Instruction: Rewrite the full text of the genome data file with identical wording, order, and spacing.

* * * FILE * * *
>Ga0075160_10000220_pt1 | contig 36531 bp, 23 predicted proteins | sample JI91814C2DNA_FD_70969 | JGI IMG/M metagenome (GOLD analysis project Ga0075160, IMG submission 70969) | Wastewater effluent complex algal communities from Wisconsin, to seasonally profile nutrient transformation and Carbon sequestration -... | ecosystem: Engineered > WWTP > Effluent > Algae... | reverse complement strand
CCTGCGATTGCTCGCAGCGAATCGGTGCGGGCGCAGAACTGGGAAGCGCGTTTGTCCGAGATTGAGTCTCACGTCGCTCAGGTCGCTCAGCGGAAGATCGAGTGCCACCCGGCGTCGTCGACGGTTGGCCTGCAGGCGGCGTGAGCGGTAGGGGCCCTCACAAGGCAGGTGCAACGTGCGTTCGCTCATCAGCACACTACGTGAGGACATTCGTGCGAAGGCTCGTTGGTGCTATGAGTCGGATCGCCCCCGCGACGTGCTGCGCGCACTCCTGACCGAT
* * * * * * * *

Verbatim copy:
>Ga0075160_10000220_pt1 | contig 36531 bp, 23 predicted proteins | sample JI91814C2DNA_FD_70969 | JGI IMG/M metagenome (GOLD analysis project Ga0075160, IMG submission 70969) | Wastewater effluent complex algal communities from Wisconsin, to seasonally profile nutrient transformation and Carbon sequestration -... | ecosystem: Engineered > WWTP > Effluent > Algae... | reverse complement strand
CCTGCGATTGCTCGCAGCGAATCGGTGCGGGCGCAGAACTGGGAAGCGCGTTTGTCCGAGATTGAGTCTCACGTCGCTCAGGTCGCTCAGCGGAAGATCGAGTGCCACCCGGCGTCGTCGACGGTTGGCCTGCAGGCGGCGTGAGCGGTAGGGGCCCTCACAAGGCAGGTGCAACGTGCGTTCGCTCATCAGCACACTACGTGAGGACATTCGTGCGAAGGCTCGTTGGTGCTATGAGTCGGATCGCCCCCGCGACGTGCTGCGCGCACTCCTGACCGAT